- The government is on the polluter’s side. One of the most shocking revelations of my experience as an environmental lawyer is learning that the government has often known for years that the people in a certain community are in danger from toxic contamination, but have not warned them, let alone done anything to protect them. Sometimes this is because the polluter is an important taxpayer, or employer, in the community, and the government thinks its job is to protect the polluter, so that taxes will still be paid, and jobs still provided. Sometimes government foolishly concludes that keeping the problem quiet is the best way to avoid the de-valuing of property that results when a serious contamination problem is discovered. But little thought (maybe none at all) is given to the protection residents need against damage to their health that the contamination will cause.
- Polluters, government, and, often, our society, have concluded that the poor and minorities aren’t worthy of better treatment. In other words, environmental decisions-such as whether to allow a stinking landfill oozing contamination to expand closer to a neighborhood, or to compel an industrial polluter to spend millions to clean up the community water supply it ruined-are often made on the assumption that the poor and minorities are not worthy of the same protection-or clean air and water– as others. In this respect, the decision to expose residents of poor and minority communities to ever more contamination in their air and water is made in the same way as other kinds of societal decision making that tolerates behavior and consequences in poor and minority neighborhoods that would never be tolerated elsewhere. Crime, malnourishment, child homelessness, sub-standard schooling, and grossly inadequate health care are just some examples of what is routinely accepted in poor and minority communities, but deemed horrifyingly intolerable in affluent, white communities.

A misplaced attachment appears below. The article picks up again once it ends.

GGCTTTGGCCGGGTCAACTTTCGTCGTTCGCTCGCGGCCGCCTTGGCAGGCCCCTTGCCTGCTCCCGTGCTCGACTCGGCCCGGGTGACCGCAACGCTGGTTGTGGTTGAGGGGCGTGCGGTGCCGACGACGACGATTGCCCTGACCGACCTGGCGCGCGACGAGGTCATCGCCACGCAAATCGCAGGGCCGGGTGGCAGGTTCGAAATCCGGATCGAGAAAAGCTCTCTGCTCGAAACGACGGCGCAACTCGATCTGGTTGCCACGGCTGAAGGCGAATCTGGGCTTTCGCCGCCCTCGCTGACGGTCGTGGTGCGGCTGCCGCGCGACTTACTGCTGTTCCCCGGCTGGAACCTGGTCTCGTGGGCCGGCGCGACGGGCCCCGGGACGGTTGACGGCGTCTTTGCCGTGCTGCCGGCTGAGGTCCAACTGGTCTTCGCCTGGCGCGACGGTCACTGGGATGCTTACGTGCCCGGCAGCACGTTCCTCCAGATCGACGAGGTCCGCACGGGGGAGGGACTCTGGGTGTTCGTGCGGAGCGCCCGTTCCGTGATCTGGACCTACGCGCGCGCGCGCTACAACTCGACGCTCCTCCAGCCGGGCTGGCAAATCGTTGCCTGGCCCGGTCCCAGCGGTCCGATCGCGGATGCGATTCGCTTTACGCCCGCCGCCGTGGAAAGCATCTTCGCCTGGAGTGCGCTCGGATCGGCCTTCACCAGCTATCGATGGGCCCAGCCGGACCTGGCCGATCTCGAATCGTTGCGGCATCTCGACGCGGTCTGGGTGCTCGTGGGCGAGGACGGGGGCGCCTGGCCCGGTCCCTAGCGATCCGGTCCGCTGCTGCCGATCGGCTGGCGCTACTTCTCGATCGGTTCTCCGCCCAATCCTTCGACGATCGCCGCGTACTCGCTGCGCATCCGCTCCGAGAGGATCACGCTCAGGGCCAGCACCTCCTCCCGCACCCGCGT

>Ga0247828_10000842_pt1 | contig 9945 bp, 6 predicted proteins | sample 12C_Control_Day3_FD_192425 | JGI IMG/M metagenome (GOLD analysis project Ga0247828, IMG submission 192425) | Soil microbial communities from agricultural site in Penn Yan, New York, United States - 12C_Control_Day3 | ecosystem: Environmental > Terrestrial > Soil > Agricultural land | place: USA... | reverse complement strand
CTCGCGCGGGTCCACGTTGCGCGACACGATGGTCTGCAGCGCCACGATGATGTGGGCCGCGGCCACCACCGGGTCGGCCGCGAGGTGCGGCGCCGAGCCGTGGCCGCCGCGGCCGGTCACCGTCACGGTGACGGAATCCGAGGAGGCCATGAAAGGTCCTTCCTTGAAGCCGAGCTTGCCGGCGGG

The cruel logic seems to be that their status as poor or minority has rendered them somehow deserving of less protection on all fronts-ranging from violent crime, to the violence done by contaminated air and water.
This is grossly unacceptable. We must do better.